Hopkirk History, Family Crest & Coats of Arms
- Origins Available:
The Scottish name Hopkirk is a habitational name derived from a place called Hopekirk near Hawick in Roxburghshire. 
Early Origins of the Hopkirk family
The surname Hopkirk was first found in Roxburghshire at Hobkirk or Hoepkirk, a parish in the district of Jedburgh.
"On Bonchester Hill are considerable remains of ancient fortifications, of which some are square, and others of circular form, intersected also by lines of more modern construction. This hill, which is admirably adapted for the site of a camp, is supposed to have derived its name from its having been occupied by the Romans for that purpose. Querns, arrow heads, and various other relics of antiquity have been found here. On Rubberslaw and other heights are also traces of camps; and ashes and human bones, and urns, have been frequently discovered. Two cairns were lately removed, which are thought to have been raised over the remains of warriors slain in some battle that occurred near the spot. Mary, Queen of Scots, passed through this parish on her route from Jedburgh to Hermitage Castle, and, near its extremity, was obstructed by a bog, which has been ever since called the 'Queen's Mire.' " 
Early History of the Hopkirk family
This web page shows only a small excerpt of our Hopkirk research. Another 103 words (7 lines of text) covering the years 1574, 1690, 1689, 1690, 1679 and 1726 are included under the topic Early Hopkirk History in all our PDF Extended History products and printed products wherever possible.
Hopkirk Spelling Variations
Spelling variations of this family name include: Hobkirk, Habkirk, Hapkirk, Hopkirk and others.
Early Notables of the Hopkirk family (pre 1700)
More information is included under the topic Early Hopkirk Notables in all our PDF Extended History products and printed products wherever possible.
Hopkirk migration to New Zealand +
Emigration to New Zealand followed in the footsteps of the European explorers, such as Captain Cook (1769-70): first came sealers, whalers, missionaries, and traders. By 1838, the British New Zealand Company had begun buying land from the Maori tribes, and selling it to settlers, and, after the Treaty of Waitangi in 1840, many British families set out on the arduous six month journey from Britain to Aotearoa to start a new life. Early immigrants include:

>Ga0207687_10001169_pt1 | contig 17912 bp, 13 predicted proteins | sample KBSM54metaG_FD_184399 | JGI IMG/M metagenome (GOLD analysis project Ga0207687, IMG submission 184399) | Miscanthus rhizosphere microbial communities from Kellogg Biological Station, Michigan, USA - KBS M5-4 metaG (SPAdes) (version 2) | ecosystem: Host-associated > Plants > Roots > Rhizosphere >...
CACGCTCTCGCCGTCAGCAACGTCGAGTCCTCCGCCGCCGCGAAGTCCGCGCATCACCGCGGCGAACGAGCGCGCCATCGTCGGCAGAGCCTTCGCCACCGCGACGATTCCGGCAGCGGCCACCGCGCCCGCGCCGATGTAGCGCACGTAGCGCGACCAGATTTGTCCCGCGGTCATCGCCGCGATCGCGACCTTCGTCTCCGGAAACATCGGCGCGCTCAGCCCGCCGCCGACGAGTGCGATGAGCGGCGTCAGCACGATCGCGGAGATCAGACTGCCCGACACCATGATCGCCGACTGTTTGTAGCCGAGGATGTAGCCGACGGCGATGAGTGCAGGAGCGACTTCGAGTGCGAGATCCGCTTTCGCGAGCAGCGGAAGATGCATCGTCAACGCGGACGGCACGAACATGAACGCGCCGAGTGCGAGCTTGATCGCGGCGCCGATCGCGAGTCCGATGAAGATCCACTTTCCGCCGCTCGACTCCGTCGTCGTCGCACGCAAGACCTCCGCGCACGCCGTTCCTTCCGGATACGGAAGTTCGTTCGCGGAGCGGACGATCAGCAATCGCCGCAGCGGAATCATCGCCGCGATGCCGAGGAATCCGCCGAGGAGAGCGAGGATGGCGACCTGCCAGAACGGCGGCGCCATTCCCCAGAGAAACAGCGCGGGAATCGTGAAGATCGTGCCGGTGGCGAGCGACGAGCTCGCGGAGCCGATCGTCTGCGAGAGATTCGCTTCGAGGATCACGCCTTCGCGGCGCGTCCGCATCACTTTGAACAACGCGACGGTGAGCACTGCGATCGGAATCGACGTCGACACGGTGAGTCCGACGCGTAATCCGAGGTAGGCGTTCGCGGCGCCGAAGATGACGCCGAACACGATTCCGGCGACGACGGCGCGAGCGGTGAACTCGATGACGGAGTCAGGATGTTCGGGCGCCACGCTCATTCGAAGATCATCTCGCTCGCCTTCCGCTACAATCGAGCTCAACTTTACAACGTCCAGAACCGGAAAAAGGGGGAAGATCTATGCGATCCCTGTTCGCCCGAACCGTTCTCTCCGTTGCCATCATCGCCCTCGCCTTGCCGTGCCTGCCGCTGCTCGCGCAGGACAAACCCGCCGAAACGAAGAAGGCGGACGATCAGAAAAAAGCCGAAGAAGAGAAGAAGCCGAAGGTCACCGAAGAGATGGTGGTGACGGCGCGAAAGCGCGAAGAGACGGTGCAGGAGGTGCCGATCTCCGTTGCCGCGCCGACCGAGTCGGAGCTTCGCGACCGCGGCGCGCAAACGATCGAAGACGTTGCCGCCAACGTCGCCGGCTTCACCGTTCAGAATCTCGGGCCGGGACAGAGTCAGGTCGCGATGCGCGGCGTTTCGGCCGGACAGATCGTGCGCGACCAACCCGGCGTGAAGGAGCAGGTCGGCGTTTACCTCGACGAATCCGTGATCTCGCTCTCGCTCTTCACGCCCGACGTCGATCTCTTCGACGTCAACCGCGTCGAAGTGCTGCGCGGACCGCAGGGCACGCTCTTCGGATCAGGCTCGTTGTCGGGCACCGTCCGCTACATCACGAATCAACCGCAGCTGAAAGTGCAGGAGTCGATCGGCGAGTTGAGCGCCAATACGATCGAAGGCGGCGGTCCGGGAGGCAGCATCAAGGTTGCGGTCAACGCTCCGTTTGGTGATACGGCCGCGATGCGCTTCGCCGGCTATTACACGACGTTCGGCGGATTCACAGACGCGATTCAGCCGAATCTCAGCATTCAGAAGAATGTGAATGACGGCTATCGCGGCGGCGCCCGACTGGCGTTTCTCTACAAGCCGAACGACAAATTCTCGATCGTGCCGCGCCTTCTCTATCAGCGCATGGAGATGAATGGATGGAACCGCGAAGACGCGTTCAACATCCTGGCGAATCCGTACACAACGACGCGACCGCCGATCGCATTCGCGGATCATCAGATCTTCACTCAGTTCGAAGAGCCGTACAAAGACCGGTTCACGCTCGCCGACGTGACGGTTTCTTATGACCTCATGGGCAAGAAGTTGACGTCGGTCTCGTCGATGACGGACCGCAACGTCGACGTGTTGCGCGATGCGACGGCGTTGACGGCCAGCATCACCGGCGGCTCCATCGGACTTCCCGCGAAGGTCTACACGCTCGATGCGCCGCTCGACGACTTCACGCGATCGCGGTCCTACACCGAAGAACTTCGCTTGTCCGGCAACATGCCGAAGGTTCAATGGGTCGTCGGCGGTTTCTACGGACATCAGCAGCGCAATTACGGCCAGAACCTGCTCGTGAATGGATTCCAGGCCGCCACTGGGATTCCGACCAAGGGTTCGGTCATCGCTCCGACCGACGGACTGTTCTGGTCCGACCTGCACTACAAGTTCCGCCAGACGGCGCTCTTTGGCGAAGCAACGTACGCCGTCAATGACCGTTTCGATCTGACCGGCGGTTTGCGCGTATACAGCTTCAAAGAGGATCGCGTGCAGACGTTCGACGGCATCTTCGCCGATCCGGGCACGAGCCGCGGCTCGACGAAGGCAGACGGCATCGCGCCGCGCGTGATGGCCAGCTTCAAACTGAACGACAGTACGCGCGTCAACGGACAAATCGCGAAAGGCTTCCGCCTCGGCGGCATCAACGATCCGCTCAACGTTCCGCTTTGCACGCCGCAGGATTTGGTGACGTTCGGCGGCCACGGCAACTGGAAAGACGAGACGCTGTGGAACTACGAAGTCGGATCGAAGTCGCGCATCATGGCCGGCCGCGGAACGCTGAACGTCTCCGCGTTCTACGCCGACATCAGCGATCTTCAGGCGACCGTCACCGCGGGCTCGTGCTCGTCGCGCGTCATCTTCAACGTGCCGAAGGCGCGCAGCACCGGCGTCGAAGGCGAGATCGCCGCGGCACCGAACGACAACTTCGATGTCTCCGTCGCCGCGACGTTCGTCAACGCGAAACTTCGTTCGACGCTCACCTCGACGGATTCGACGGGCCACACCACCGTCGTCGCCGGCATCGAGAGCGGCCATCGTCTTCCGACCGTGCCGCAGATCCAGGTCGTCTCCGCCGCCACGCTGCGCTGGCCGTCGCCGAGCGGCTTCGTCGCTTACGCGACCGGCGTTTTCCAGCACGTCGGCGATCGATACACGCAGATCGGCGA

Hopkirk Settlers in New Zealand in the 19th Century
- Alex Hopkirk, aged 48, a carpenter, who arrived in Wellington, New Zealand aboard the ship "Edward P Bouverie" in 1873
- William Hopkirk, aged 16, who arrived in Wellington, New Zealand aboard the ship "Edward P Bouverie" in 1873
- Joseph Hopkirk, aged 14, who arrived in Wellington, New Zealand aboard the ship "Edward P Bouverie" in 1873
- Alex Hopkirk, aged 12, who arrived in Wellington, New Zealand aboard the ship "Edward P Bouverie" in 1873
- Robert Hopkirk, aged 10, who arrived in Wellington, New Zealand aboard the ship "Edward P Bouverie" in 1873
- ... (More are available in all our PDF Extended History products and printed products wherever possible.)
Contemporary Notables of the name Hopkirk (post 1700) +
- David Hopkirk (b. 1993), Scottish professional footballer who plays as a forward for Stenhousemuir
- Thomas Hopkirk (1790-1851), Scottish botanist, born at Dalbeath, near Glasgow, about 1790, elected fellow of the Linnean Society in November 1812 
- Hubert Gordon Hopkirk (1884-1966), British actor of the silent era who appeared in at least five silent films
- Peter Stuart Hopkirk (1930-2014), British journalist, author and historian from Nottingham, who wrote six books about the British Empire, Russia and Central Asia
- Patrick Barron "Paddy" Hopkirk MBE (b. 1933), Irish former rally driver from Northern Ireland
- Cyril Spottiswoode Moy Hopkirk (1894-1987), New Zealand animal science administrator and veterinary scientist
Related Stories +
The Hopkirk Motto +
The motto was originally a war cry or slogan. Mottoes first began to be shown with arms in the 14th and 15th centuries, but were not in general use until the 17th century. Thus the oldest coats of arms generally do not include a motto. Mottoes seldom form part of the grant of arms: Under most heraldic authorities, a motto is an optional component of the coat of arms, and can be added to or changed at will; many families have chosen not to display a motto.
Motto: Spero procedere
Motto Translation: I hope to prosper.
- ^ Barber, Henry, British Family Names London: Elliot Stock, 62 Paternoster Row, 1894. Print.
- ^ Lewis, Samuel, A Topographical Dictionary of Scotland. Institute of Historical Research, 1848, Print.
- ^ Wikisource contributors. "Dictionary of National Biography, 1885-1900." Wikisource . Wikisource , 4 Jun. 2018. Web. 4 August 2020